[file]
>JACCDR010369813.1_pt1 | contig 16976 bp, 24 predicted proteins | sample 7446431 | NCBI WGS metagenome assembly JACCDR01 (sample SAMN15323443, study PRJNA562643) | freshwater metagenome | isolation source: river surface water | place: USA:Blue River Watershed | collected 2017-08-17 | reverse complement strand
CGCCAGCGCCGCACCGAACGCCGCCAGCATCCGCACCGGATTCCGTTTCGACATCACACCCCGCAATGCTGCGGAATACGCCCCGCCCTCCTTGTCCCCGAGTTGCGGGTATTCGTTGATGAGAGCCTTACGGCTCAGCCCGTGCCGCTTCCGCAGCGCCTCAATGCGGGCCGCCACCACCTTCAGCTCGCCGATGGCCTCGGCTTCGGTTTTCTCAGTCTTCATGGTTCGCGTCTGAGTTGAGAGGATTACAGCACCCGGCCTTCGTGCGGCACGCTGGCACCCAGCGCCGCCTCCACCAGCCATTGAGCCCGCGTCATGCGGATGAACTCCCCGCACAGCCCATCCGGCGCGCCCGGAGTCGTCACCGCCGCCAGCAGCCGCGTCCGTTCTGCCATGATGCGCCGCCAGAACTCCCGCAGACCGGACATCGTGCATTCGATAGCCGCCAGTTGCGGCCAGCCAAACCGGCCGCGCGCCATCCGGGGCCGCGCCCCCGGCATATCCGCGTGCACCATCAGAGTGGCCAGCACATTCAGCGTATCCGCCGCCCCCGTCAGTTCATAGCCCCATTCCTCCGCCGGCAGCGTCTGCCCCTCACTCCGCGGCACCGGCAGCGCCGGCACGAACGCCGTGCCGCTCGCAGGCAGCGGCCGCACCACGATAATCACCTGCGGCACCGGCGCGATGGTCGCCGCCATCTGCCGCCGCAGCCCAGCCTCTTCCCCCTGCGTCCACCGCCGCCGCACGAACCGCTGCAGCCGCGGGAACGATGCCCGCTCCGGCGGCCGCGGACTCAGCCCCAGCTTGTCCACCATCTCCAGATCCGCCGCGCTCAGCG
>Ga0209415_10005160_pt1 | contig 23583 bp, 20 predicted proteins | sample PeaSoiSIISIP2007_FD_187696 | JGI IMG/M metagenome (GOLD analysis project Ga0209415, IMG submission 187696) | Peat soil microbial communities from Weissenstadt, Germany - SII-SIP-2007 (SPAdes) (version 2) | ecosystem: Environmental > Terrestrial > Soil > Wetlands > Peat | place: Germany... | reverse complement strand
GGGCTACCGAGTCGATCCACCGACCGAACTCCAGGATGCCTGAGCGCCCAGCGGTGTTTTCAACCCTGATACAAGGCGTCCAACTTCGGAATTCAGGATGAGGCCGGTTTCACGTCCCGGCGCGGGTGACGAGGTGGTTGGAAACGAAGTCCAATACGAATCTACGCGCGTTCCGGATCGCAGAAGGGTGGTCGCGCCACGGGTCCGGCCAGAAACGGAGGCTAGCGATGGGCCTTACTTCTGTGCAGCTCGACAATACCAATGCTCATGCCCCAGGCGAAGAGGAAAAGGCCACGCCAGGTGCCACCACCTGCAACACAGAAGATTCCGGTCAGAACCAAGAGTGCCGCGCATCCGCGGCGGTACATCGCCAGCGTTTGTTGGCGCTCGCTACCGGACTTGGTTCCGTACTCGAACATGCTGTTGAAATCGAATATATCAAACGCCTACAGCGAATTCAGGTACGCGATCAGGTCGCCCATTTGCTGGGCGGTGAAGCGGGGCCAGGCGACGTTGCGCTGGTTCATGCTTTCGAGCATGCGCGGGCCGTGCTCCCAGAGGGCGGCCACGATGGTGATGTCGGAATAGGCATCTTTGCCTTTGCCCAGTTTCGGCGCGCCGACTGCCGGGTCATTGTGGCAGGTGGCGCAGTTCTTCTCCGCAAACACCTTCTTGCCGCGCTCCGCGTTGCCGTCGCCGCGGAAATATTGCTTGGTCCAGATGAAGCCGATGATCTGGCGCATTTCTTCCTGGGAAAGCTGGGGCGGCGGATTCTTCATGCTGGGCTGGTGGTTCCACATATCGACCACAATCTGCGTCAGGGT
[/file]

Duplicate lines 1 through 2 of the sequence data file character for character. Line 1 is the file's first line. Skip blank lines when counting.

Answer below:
>JACCDR010369813.1_pt1 | contig 16976 bp, 24 predicted proteins | sample 7446431 | NCBI WGS metagenome assembly JACCDR01 (sample SAMN15323443, study PRJNA562643) | freshwater metagenome | isolation source: river surface water | place: USA:Blue River Watershed | collected 2017-08-17 | reverse complement strand
CGCCAGCGCCGCACCGAACGCCGCCAGCATCCGCACCGGATTCCGTTTCGACATCACACCCCGCAATGCTGCGGAATACGCCCCGCCCTCCTTGTCCCCGAGTTGCGGGTATTCGTTGATGAGAGCCTTACGGCTCAGCCCGTGCCGCTTCCGCAGCGCCTCAATGCGGGCCGCCACCACCTTCAGCTCGCCGATGGCCTCGGCTTCGGTTTTCTCAGTCTTCATGGTTCGCGTCTGAGTTGAGAGGATTACAGCACCCGGCCTTCGTGCGGCACGCTGGCACCCAGCGCCGCCTCCACCAGCCATTGAGCCCGCGTCATGCGGATGAACTCCCCGCACAGCCCATCCGGCGCGCCCGGAGTCGTCACCGCCGCCAGCAGCCGCGTCCGTTCTGCCATGATGCGCCGCCAGAACTCCCGCAGACCGGACATCGTGCATTCGATAGCCGCCAGTTGCGGCCAGCCAAACCGGCCGCGCGCCATCCGGGGCCGCGCCCCCGGCATATCCGCGTGCACCATCAGAGTGGCCAGCACATTCAGCGTATCCGCCGCCCCCGTCAGTTCATAGCCCCATTCCTCCGCCGGCAGCGTCTGCCCCTCACTCCGCGGCACCGGCAGCGCCGGCACGAACGCCGTGCCGCTCGCAGGCAGCGGCCGCACCACGATAATCACCTGCGGCACCGGCGCGATGGTCGCCGCCATCTGCCGCCGCAGCCCAGCCTCTTCCCCCTGCGTCCACCGCCGCCGCACGAACCGCTGCAGCCGCGGGAACGATGCCCGCTCCGGCGGCCGCGGACTCAGCCCCAGCTTGTCCACCATCTCCAGATCCGCCGCGCTCAGCG